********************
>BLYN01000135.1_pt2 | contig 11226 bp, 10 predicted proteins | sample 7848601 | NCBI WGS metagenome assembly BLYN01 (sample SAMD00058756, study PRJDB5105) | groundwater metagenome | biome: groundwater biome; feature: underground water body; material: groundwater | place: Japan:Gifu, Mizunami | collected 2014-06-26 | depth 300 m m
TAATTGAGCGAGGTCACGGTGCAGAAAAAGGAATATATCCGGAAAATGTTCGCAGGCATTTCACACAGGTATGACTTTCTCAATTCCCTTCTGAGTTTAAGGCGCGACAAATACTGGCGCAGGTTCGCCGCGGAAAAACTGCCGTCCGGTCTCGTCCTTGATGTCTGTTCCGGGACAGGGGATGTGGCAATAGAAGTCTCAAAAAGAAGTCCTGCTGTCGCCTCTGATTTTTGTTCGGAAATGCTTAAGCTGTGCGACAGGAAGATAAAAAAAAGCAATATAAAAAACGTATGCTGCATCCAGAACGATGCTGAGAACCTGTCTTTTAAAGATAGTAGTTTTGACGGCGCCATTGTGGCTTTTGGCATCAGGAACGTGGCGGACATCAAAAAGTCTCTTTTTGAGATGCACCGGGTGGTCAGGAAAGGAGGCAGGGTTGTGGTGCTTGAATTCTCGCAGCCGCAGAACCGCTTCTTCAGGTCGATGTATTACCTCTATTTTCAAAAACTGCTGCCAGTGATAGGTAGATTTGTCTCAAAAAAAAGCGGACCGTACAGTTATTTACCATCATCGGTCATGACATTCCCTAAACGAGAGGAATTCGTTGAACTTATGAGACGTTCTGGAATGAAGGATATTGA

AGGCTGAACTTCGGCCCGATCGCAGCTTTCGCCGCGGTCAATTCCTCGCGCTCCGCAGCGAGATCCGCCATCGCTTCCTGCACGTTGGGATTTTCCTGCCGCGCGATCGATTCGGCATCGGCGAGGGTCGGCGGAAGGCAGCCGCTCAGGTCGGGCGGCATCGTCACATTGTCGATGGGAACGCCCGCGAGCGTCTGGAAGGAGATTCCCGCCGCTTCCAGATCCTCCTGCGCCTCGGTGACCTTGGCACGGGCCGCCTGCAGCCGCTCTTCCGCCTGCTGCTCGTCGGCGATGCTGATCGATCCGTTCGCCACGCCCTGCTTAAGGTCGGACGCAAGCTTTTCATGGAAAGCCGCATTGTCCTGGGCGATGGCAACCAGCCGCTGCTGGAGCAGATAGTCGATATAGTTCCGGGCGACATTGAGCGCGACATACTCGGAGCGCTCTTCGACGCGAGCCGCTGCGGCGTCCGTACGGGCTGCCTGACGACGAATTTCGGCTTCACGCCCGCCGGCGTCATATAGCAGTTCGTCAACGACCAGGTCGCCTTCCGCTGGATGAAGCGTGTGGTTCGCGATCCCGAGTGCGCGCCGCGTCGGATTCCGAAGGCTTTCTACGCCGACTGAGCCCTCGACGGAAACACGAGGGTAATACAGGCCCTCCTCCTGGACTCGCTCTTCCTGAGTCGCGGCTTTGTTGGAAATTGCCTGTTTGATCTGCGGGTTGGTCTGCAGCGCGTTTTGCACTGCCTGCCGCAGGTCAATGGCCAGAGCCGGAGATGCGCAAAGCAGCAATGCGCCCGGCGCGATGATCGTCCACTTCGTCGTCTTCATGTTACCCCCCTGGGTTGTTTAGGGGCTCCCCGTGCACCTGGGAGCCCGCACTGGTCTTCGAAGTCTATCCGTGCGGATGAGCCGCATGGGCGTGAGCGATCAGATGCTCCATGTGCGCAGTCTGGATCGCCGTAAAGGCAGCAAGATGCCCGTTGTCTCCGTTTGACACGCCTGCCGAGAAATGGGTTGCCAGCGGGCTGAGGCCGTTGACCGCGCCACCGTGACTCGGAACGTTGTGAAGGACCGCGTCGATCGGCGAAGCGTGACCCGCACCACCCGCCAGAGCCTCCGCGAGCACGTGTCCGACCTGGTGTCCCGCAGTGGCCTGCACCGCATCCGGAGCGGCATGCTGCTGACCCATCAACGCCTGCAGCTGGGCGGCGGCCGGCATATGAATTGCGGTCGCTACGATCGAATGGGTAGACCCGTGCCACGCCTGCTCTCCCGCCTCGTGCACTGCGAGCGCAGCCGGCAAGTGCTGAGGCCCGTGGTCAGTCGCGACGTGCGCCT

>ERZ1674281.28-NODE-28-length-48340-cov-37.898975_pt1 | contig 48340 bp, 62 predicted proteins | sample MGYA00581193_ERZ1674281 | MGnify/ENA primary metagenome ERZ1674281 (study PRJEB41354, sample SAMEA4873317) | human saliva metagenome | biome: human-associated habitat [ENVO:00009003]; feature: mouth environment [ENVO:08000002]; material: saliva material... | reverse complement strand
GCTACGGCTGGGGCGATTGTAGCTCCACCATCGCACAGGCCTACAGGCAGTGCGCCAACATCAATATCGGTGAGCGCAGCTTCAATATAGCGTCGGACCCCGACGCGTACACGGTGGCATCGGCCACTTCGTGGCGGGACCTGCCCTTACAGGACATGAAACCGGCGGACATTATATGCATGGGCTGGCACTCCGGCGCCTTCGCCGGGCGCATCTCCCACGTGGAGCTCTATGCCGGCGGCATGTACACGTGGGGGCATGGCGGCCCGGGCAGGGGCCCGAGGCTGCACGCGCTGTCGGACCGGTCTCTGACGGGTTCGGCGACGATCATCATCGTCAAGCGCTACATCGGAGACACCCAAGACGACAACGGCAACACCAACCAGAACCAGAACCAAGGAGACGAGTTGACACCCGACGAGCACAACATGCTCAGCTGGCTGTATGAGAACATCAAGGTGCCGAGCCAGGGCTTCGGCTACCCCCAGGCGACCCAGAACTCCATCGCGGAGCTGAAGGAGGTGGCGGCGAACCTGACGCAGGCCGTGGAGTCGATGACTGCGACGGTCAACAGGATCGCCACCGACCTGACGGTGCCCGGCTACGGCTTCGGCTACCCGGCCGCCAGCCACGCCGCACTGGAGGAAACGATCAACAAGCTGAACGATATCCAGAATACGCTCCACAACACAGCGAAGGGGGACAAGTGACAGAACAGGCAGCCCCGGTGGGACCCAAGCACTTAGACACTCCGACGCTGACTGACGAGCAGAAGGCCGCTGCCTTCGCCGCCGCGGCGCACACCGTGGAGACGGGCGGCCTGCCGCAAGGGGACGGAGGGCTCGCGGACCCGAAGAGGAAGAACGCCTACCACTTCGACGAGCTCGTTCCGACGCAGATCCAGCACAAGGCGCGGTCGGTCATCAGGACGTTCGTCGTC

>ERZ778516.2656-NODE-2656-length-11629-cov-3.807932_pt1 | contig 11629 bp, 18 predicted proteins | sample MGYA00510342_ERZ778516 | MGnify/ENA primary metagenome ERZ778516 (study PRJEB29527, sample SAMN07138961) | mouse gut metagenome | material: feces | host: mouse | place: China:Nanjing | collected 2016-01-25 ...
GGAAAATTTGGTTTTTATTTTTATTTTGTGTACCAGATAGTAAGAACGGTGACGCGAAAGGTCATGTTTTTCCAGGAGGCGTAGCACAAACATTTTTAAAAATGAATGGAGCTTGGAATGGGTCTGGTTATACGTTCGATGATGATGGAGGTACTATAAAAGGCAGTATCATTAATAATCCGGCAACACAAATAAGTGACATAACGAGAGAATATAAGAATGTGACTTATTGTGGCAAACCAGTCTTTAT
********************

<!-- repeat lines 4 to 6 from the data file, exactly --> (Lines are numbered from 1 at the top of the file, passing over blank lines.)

>ERZ1674281.28-NODE-28-length-48340-cov-37.898975_pt1 | contig 48340 bp, 62 predicted proteins | sample MGYA00581193_ERZ1674281 | MGnify/ENA primary metagenome ERZ1674281 (study PRJEB41354, sample SAMEA4873317) | human saliva metagenome | biome: human-associated habitat [ENVO:00009003]; feature: mouth environment [ENVO:08000002]; material: saliva material... | reverse complement strand
GCTACGGCTGGGGCGATTGTAGCTCCACCATCGCACAGGCCTACAGGCAGTGCGCCAACATCAATATCGGTGAGCGCAGCTTCAATATAGCGTCGGACCCCGACGCGTACACGGTGGCATCGGCCACTTCGTGGCGGGACCTGCCCTTACAGGACATGAAACCGGCGGACATTATATGCATGGGCTGGCACTCCGGCGCCTTCGCCGGGCGCATCTCCCACGTGGAGCTCTATGCCGGCGGCATGTACACGTGGGGGCATGGCGGCCCGGGCAGGGGCCCGAGGCTGCACGCGCTGTCGGACCGGTCTCTGACGGGTTCGGCGACGATCATCATCGTCAAGCGCTACATCGGAGACACCCAAGACGACAACGGCAACACCAACCAGAACCAGAACCAAGGAGACGAGTTGACACCCGACGAGCACAACATGCTCAGCTGGCTGTATGAGAACATCAAGGTGCCGAGCCAGGGCTTCGGCTACCCCCAGGCGACCCAGAACTCCATCGCGGAGCTGAAGGAGGTGGCGGCGAACCTGACGCAGGCCGTGGAGTCGATGACTGCGACGGTCAACAGGATCGCCACCGACCTGACGGTGCCCGGCTACGGCTTCGGCTACCCGGCCGCCAGCCACGCCGCACTGGAGGAAACGATCAACAAGCTGAACGATATCCAGAATACGCTCCACAACACAGCGAAGGGGGACAAGTGACAGAACAGGCAGCCCCGGTGGGACCCAAGCACTTAGACACTCCGACGCTGACTGACGAGCAGAAGGCCGCTGCCTTCGCCGCCGCGGCGCACACCGTGGAGACGGGCGGCCTGCCGCAAGGGGACGGAGGGCTCGCGGACCCGAAGAGGAAGAACGCCTACCACTTCGACGAGCTCGTTCCGACGCAGATCCAGCACAAGGCGCGGTCGGTCATCAGGACGTTCGTCGTC

>ERZ778516.2656-NODE-2656-length-11629-cov-3.807932_pt1 | contig 11629 bp, 18 predicted proteins | sample MGYA00510342_ERZ778516 | MGnify/ENA primary metagenome ERZ778516 (study PRJEB29527, sample SAMN07138961) | mouse gut metagenome | material: feces | host: mouse | place: China:Nanjing | collected 2016-01-25 ...